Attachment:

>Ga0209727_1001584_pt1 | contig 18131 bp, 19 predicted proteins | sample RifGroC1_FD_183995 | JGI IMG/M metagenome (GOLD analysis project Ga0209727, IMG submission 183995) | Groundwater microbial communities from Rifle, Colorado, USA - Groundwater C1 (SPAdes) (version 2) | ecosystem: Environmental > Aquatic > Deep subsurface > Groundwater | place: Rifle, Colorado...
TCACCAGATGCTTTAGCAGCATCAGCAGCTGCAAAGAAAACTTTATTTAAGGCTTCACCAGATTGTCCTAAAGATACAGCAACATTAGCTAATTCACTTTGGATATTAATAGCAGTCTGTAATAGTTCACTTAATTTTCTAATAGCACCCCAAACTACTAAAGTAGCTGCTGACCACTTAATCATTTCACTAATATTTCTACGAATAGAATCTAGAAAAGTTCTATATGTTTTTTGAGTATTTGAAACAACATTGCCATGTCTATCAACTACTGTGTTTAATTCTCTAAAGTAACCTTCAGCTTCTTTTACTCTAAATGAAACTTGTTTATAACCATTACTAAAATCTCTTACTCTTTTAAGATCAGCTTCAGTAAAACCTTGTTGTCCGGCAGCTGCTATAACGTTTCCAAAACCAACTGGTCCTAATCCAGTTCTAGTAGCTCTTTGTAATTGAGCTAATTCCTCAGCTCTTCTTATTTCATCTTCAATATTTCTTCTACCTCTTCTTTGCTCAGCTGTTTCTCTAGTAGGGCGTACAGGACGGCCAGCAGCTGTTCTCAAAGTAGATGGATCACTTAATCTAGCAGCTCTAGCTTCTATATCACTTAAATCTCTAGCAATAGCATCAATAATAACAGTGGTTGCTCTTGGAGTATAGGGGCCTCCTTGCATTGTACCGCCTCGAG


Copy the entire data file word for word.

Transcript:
>Ga0209727_1001584_pt1 | contig 18131 bp, 19 predicted proteins | sample RifGroC1_FD_183995 | JGI IMG/M metagenome (GOLD analysis project Ga0209727, IMG submission 183995) | Groundwater microbial communities from Rifle, Colorado, USA - Groundwater C1 (SPAdes) (version 2) | ecosystem: Environmental > Aquatic > Deep subsurface > Groundwater | place: Rifle, Colorado...
TCACCAGATGCTTTAGCAGCATCAGCAGCTGCAAAGAAAACTTTATTTAAGGCTTCACCAGATTGTCCTAAAGATACAGCAACATTAGCTAATTCACTTTGGATATTAATAGCAGTCTGTAATAGTTCACTTAATTTTCTAATAGCACCCCAAACTACTAAAGTAGCTGCTGACCACTTAATCATTTCACTAATATTTCTACGAATAGAATCTAGAAAAGTTCTATATGTTTTTTGAGTATTTGAAACAACATTGCCATGTCTATCAACTACTGTGTTTAATTCTCTAAAGTAACCTTCAGCTTCTTTTACTCTAAATGAAACTTGTTTATAACCATTACTAAAATCTCTTACTCTTTTAAGATCAGCTTCAGTAAAACCTTGTTGTCCGGCAGCTGCTATAACGTTTCCAAAACCAACTGGTCCTAATCCAGTTCTAGTAGCTCTTTGTAATTGAGCTAATTCCTCAGCTCTTCTTATTTCATCTTCAATATTTCTTCTACCTCTTCTTTGCTCAGCTGTTTCTCTAGTAGGGCGTACAGGACGGCCAGCAGCTGTTCTCAAAGTAGATGGATCACTTAATCTAGCAGCTCTAGCTTCTATATCACTTAAATCTCTAGCAATAGCATCAATAATAACAGTGGTTGCTCTTGGAGTATAGGGGCCTCCTTGCATTGTACCGCCTCGAG